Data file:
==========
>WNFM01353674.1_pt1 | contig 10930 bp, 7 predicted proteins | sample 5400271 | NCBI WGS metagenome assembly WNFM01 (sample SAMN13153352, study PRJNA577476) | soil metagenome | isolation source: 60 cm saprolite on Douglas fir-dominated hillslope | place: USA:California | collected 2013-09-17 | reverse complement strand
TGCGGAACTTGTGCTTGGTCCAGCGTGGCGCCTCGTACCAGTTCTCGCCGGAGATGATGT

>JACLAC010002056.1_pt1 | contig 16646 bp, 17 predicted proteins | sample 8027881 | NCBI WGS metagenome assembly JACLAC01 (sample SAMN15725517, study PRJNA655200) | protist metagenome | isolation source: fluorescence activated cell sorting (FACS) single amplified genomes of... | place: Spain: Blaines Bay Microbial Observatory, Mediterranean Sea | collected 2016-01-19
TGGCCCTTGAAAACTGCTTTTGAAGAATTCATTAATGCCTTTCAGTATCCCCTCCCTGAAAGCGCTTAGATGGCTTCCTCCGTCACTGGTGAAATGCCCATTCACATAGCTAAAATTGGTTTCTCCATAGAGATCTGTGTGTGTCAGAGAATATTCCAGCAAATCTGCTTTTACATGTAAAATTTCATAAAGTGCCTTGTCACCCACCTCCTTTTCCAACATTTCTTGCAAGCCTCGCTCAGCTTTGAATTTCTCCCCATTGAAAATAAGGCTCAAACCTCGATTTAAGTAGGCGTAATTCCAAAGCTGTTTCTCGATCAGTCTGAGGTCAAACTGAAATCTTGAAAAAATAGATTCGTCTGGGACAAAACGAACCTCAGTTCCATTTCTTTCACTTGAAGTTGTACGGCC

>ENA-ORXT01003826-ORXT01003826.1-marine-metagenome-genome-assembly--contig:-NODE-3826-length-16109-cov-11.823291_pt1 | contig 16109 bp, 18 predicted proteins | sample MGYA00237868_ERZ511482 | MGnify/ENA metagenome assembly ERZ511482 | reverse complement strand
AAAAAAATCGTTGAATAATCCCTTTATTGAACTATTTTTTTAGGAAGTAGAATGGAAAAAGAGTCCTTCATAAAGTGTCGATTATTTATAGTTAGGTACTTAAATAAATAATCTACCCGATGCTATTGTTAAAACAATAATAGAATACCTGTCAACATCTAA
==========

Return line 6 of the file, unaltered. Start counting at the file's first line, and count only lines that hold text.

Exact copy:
AAAAAAATCGTTGAATAATCCCTTTATTGAACTATTTTTTTAGGAAGTAGAATGGAAAAAGAGTCCTTCATAAAGTGTCGATTATTTATAGTTAGGTACTTAAATAAATAATCTACCCGATGCTATTGTTAAAACAATAATAGAATACCTGTCAACATCTAA